For example, the TechMeMe circle encompasses The New York Times, The Independent, Tech Crunch and Scientific America and based on my rough judgement, that’s probably only half the circle. But if you add up the links of all of those sites, you see that it’s actually larger than the TechMeMe total.

    Similarly, Aljazeera has half the links of BBC Business News, but has one quarter of the area.

    Humans are notoriously bad at estimating area (so this may not be an effective visualization at all, even after it’s corrected), but displaying area when it’s actually only the height that can be compared is simply misleading.

  • http://www.dynamicalsoftware.com Avery Otto

    I agree with Nick. Link overload is the quickest path to site abandonment. That is why we use a recommendation engine to determine the top five stories on the front page of our challenge based collective intelligence platform http://www.dynamicalsoftware.com/cogenuity

  • Jimmy

    Nick,
    Your bubble chart on information overload is, well, information overload. I know bubble charts are sexy, but it’s overdoing it a bit, isn’t it? If a simple bar chart is the most efficient means to get your point across, then use a bar chart. Unless of course, this is an inside joke and you’re sitting back laughing at the irony of a chart on information overload that is setup to be more information overload.

  • http://chandoo.org/wp Chandoo

    Nick, very good effort to show the information overload, but I think this chart suffers from several bad qualities:

    - you have used bubbles, but used diameter to size them instead of area (which is the correct use of bubbles)
    - The chart is way too big and doesnt really tell anything. You could have used something like a histogram to show the distribution of link count across sites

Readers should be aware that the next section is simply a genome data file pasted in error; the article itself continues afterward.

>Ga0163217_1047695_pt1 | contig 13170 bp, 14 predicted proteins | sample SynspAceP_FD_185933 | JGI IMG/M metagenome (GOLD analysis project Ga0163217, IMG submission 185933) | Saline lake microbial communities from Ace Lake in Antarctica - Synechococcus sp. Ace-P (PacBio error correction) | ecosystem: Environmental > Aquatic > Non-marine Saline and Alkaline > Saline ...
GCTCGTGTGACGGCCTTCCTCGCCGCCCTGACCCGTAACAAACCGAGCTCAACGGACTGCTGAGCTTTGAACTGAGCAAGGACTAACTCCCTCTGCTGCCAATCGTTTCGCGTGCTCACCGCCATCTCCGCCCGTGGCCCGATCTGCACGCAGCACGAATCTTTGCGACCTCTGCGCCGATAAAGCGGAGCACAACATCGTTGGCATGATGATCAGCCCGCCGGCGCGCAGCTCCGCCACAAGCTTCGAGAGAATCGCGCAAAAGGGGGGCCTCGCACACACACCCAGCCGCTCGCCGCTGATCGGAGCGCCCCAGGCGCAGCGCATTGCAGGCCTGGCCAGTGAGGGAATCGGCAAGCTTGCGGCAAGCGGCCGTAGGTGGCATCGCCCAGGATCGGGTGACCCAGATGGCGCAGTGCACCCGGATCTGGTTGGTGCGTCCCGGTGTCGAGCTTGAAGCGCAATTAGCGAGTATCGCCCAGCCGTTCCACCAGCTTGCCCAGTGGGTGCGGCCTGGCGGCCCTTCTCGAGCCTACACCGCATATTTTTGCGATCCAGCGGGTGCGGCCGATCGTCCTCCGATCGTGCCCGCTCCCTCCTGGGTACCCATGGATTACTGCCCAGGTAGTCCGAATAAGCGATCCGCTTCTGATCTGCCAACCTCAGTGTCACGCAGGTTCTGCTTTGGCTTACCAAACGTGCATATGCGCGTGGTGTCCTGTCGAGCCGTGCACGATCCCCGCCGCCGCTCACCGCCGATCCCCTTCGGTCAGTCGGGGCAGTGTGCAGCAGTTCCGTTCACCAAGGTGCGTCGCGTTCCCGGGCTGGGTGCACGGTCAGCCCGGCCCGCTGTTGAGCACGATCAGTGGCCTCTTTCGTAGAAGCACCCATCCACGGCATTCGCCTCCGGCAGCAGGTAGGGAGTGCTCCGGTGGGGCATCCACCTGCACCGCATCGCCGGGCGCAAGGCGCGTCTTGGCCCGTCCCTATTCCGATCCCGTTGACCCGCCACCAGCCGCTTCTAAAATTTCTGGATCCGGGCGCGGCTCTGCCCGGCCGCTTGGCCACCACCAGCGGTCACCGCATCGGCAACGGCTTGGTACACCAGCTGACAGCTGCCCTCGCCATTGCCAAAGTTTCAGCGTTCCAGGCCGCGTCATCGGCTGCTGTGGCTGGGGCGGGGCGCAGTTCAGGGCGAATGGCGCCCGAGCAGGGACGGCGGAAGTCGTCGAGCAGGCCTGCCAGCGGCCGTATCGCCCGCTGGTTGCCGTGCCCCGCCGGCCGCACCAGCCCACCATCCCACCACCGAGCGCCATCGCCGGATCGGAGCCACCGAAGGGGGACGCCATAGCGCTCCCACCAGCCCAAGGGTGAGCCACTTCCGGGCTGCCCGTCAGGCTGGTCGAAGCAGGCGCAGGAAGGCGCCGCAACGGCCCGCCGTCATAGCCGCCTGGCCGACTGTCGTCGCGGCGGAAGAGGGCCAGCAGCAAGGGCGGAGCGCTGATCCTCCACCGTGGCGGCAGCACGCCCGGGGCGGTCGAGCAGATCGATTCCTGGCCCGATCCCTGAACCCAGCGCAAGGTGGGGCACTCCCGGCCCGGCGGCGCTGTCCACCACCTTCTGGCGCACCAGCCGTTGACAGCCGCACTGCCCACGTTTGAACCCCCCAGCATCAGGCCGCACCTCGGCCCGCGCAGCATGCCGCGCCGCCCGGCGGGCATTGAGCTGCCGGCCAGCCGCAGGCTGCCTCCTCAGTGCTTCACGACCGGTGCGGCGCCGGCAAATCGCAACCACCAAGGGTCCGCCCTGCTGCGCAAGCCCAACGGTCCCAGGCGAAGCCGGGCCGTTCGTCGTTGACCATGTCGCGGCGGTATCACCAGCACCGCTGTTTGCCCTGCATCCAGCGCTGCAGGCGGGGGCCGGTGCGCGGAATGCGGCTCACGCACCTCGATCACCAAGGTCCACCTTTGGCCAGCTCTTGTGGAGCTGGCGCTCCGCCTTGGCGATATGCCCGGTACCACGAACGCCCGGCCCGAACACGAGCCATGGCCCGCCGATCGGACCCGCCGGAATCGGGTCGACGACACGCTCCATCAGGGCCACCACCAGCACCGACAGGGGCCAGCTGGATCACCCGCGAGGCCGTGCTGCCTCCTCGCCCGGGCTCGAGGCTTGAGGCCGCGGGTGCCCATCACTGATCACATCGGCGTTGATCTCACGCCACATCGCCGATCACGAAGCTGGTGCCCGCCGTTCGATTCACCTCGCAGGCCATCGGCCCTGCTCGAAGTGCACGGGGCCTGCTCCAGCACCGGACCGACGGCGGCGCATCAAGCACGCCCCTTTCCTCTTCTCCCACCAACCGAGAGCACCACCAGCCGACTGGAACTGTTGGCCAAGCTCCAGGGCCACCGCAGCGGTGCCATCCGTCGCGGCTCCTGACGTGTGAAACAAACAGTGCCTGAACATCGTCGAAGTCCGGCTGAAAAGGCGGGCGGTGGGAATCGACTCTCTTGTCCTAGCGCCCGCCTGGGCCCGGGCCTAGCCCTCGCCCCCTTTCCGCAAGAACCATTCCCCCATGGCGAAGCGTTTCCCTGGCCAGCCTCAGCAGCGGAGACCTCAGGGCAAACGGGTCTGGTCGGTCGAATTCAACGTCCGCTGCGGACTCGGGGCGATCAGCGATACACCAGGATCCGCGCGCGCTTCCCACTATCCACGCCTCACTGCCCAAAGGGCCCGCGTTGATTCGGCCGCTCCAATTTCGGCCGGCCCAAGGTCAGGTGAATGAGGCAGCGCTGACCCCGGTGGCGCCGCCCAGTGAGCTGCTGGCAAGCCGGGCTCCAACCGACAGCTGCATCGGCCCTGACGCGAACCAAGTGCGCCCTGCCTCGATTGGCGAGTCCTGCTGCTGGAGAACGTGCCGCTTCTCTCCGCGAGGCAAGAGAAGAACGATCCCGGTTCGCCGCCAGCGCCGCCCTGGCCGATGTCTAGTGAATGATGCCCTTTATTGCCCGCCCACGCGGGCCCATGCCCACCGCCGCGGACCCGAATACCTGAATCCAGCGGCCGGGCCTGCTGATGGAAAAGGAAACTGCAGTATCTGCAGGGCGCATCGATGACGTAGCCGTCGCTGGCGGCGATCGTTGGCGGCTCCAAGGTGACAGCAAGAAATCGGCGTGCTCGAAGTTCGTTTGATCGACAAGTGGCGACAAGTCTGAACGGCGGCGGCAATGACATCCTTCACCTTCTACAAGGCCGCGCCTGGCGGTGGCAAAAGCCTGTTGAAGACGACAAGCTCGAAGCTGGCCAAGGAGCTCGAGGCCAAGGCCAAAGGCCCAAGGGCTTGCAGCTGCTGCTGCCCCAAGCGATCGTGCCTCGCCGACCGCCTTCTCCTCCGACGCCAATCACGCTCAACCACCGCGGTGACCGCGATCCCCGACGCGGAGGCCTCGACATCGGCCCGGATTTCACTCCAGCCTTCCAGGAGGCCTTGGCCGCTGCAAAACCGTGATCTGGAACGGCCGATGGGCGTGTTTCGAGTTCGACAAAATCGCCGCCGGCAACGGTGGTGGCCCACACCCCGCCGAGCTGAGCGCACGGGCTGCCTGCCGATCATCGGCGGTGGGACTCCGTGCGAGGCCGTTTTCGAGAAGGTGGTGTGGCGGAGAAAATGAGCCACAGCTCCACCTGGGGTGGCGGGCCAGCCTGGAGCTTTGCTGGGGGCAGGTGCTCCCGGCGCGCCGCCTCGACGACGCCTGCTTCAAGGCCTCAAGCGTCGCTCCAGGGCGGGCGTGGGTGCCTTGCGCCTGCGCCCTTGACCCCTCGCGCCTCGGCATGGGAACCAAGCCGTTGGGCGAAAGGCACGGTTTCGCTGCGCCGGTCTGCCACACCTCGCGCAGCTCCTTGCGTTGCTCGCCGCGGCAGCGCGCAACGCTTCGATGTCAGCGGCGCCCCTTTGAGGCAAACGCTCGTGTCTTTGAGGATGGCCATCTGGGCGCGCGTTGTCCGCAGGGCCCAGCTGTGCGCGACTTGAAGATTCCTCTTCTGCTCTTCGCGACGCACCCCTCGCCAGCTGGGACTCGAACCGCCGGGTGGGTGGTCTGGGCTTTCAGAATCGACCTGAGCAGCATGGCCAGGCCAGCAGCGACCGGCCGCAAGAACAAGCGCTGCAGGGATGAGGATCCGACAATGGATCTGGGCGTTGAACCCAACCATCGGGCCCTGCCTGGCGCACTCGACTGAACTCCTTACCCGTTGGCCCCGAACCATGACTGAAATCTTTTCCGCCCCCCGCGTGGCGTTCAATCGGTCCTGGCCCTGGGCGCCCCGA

I have written a review of this along with suggested alternatives here: http://chandoo.org/wp/2009/02/26/too-many-bubbles-bad-chart/

    Check out if you get a chance… :)

  • http://www.metaprinter.com robert ivan

    nick you son of a gun, I was working on this very story for metaprinter. Guess I’ll put a spin on it.

    Just out of curiosity, what did you use / how did you get- your #’s

  • http://www.EssentialArt.org astraea

    information overload does not come only because of going online but it is exaccerbated by all of the infomation that we are bombarded with when we do go online. Information overload is caused also by all of the commercials we hear on the radio or television or news we hear on the 500 news shows or visual graphics we absorb through the 1000s of movie channels and tv programs today. It also does come from walking into a grocery store w lots of options or too many stores. Or being accessible by cell phone for questions and comments 24/7. It’s not new either, I reference it in my book,”Hung Jury” that was written almost 20 years ago. You can find it online at http://www.EssentialArt.org

  • http://www.Warm-Mouse-Heated-Keyboard.com Warm-Mouse-Heated-Keyboard

    I was told today that more than 100 links on one page is bad. So, I searched google and viola! This article appeared. I feel OK now. Thanks for your help.

  • http://www.bestbingowebsites.co.uk Peter

    Is there any difference to the way you dress up links on a site or is the sheer number of links an issue regardless.

    For example,

    - 100 Links in a drop down
    - 100 Links in a left navigation bar (1 on each line)
    - 100 Links crammed into the footer of a page

  • http://www.bingofind.com/ Jack

    Hi Nick,

    How many links are enough links when you submit your site to paid directories? Is it a case of the more the merrier?